You can’t go in willy nilly though. You need a solid concept, an idea. Yes, you can write 50,000 words of gibberish, but that defeats the purpose. The idea is to write a novel. To tell a story that has a beginning, a middle, and an end. You need characters, a true conflict, a build, a climax, and a proper denouement. It’s a practice novel for some, it’s the first half for others. Still more writers can take that 50K and distill it into a novella, or a couple of good short stories. You can play with point of view, find out where you’re comfortable writing – first or third – and experiment with genres. There are no rules except write everyday. Refreshing, eh?
Anyone who’s ever attempted to write a novel knows that it’s easy to get started, much more difficult to finish. So the most paramount goal of NaNo is to finish with work product that is usable. Yes, that makes it more challenging. The sponsors of the program encourage you to free think and free write, to pour the words on the page. While that is fun, you should keep in mind that your work product can become something real. A little forethought and planning can be a paycheck later on.
Here’s something else to think about. There is a community that exists at NaNoWriMo. The regions and the individual cities each have their own groups, who get together and have Write Ins. Yes, that sounds a little cheesy, but I can’t tell you how many emails I get from new writers who are looking for critique groups. This allows you a jump start on finding a group of like-minded individuals to work with. The usual rules apply – look out for people who criticize instead of offering constructive criticism, don’t get bullied, etcetera, etcetera.
I’d even suggest that if you do participate, you use your extensive knowledge of the publishing industry, gleaned here at Murderati and through your research, to help educate the writers around you. Knowledge, my friends, is power. The more we share our hard-won knowledge with other writers, the better our community is.
When you’re just starting out, it helps to make a public declaration of your intent to become a published author. Many millions of people say they want to be a writer. How many actually sit down and write that first sentence? And how many of those will write the second, much less finish a full-length piece of commercial fiction? Not so many. So participating in an exercise like NaNoWriMo may just be the action these aspiring writers need to push them over the edge into actual writing.
I just finished writing my 5th full-length novel. It’s still slightly surreal that come November 1, I’ll be starting my 6th. Why do I need NaNoWriMo?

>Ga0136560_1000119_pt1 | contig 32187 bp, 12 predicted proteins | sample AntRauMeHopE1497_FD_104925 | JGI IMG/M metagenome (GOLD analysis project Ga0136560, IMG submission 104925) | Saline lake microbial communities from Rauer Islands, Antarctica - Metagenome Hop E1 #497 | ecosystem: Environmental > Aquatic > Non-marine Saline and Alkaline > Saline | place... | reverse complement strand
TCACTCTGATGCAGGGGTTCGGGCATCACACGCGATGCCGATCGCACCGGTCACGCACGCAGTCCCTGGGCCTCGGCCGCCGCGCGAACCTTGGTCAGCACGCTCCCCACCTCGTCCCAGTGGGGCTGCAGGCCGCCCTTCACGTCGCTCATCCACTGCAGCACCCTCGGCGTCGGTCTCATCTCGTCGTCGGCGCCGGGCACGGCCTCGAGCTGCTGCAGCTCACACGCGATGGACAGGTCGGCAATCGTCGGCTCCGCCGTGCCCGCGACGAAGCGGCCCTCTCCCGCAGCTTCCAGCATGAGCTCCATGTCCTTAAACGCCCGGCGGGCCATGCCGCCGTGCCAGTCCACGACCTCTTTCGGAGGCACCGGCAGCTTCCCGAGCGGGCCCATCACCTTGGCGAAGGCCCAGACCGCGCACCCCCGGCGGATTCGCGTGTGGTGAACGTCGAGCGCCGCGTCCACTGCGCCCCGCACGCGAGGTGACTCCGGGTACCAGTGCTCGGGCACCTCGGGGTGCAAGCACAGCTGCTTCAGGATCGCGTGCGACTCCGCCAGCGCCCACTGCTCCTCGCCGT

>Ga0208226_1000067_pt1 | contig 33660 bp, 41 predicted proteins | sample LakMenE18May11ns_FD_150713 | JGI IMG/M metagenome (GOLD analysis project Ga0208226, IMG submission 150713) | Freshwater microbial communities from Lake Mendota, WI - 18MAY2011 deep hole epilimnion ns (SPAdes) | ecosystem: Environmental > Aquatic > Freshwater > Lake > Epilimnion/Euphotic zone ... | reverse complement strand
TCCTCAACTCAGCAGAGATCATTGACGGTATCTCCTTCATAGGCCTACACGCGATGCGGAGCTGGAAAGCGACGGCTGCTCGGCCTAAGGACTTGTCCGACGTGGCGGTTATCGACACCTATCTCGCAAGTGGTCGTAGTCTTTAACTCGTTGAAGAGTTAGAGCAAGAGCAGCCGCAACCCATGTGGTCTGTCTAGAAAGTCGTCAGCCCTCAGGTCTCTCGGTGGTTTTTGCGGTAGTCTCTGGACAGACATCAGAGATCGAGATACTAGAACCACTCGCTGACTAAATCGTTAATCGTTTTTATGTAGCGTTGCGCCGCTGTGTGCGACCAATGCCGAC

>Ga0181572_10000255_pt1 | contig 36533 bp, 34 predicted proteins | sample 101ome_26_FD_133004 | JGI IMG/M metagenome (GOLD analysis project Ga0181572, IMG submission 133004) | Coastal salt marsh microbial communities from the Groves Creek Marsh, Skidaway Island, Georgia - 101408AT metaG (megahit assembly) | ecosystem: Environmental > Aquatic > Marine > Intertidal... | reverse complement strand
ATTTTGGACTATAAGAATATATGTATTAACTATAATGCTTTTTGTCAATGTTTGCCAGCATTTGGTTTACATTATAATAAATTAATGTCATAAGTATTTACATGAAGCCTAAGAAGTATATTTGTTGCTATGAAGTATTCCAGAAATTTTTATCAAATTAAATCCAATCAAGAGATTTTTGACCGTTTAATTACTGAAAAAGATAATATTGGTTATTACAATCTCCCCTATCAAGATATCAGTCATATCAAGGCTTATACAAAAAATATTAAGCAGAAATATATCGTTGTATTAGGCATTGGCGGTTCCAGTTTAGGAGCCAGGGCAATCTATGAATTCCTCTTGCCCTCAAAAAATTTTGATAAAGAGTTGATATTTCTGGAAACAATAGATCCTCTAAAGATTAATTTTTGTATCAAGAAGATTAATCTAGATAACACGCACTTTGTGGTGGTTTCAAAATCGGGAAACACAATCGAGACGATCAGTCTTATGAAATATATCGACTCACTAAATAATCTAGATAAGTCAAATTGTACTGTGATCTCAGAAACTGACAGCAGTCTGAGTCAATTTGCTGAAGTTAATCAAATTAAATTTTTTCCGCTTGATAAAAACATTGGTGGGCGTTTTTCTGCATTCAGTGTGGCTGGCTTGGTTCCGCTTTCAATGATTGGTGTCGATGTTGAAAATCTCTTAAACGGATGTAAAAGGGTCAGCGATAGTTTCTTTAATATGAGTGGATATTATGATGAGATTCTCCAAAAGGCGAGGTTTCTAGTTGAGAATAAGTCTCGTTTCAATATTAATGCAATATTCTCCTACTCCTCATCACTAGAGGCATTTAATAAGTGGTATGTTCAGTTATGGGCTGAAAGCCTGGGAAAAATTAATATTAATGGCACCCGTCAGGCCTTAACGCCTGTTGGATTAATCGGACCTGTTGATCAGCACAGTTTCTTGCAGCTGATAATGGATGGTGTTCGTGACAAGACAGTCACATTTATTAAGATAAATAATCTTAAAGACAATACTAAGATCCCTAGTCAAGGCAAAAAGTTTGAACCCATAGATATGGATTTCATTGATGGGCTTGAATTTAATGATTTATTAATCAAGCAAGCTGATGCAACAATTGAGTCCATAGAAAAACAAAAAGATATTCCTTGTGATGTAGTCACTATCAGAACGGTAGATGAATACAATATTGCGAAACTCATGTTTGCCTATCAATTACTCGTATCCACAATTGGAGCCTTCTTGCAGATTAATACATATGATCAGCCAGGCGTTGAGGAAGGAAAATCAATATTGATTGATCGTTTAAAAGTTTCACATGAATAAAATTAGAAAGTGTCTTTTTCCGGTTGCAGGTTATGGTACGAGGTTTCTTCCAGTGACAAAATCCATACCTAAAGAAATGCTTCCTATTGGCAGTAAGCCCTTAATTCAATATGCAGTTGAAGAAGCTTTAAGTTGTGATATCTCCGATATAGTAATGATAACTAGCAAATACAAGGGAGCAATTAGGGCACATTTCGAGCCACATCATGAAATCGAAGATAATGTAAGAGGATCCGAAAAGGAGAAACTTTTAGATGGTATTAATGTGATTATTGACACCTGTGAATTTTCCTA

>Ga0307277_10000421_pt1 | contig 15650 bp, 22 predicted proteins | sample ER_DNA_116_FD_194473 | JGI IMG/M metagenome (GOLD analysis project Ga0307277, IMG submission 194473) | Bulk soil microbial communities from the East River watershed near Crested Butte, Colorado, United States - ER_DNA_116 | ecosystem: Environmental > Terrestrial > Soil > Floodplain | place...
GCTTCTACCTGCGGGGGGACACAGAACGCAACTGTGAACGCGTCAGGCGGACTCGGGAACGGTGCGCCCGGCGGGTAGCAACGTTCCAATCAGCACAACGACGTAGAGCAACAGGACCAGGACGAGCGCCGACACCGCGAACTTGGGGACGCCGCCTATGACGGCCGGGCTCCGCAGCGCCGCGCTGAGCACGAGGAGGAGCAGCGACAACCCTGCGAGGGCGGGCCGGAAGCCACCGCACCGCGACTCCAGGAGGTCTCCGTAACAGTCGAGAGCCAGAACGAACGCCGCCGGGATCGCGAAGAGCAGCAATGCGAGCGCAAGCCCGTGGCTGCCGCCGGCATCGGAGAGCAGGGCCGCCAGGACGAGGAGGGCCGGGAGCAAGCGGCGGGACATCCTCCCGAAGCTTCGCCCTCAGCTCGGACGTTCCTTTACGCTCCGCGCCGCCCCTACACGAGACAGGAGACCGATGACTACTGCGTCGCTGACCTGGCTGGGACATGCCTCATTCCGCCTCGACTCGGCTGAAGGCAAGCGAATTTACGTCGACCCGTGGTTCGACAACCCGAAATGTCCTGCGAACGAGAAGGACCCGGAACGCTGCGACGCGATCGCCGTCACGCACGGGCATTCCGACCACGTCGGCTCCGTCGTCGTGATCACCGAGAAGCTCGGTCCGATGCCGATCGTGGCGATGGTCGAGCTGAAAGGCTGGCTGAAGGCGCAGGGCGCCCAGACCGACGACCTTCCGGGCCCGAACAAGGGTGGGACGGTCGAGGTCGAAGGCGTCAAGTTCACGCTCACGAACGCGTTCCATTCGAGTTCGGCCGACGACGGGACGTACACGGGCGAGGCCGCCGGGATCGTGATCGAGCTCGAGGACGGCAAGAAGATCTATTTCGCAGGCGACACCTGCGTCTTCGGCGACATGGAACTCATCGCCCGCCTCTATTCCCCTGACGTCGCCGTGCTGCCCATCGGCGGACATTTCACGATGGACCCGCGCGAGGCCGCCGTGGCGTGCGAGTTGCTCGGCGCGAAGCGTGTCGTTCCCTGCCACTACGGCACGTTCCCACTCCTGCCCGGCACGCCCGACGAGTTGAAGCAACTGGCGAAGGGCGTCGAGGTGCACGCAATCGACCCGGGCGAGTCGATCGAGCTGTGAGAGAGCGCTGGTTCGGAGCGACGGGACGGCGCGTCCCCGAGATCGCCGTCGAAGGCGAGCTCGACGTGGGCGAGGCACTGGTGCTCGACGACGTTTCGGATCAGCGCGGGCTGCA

Need isn’t the right term for me. I want to do it. No, I won’t be hanging around the coffee shops and write ins, but I enjoy the structure. I have a book due March 1 and another due September 1. I’m considering a non-fiction project that I’d have to sandwich in between the two fiction titles. I’d like to judge an awards category again. I want to read, expand my horizons. The research I’m doing for book 5, THE IMMORTALS, has been a blast, and I want to give myself enough leeway to adjust as needs be as I go because of new influences. I love to see the word count increase, to feel like I’m accomplishing something. Will I make it? Probably. If I don’t, it’s not the end of the world. I’ll keep plugging away regardless.
That’s the other point to take away today. If you don’t make the goal, it doesn’t mean you haven’t succeeded. Remember that. Don’t set unrealistic expectations for yourself, and don’t get down on yourself if life gets in the way. It is hard to do all this work with the holidays looming. (If you do 2,000 a day, you’ll be finished BEFORE Thanksgiving.)
Ultimately, I hope that some of the NaNoWriMo participants will see traditionally published authors in their midst and know that yes, it is possible. Maybe it will inspire them to try to hit that goal after all.
And just to make this fun, here’s a little pay it forward trick or treat for you:
Those of you who participate and win, ie: get certification from NaNoWriMo that you’ve completed the 50K in 30 days, can send me your name and proof of completion and I’ll enter you into a drawing for a critique of your first 25 pages. I’ll choose one at random and do the critique myself. How’s that sound?
So what about you? Are you going to participate? What do you do to get that daily word count in?
Wine of the Week: Vampire: The Blood of the Vine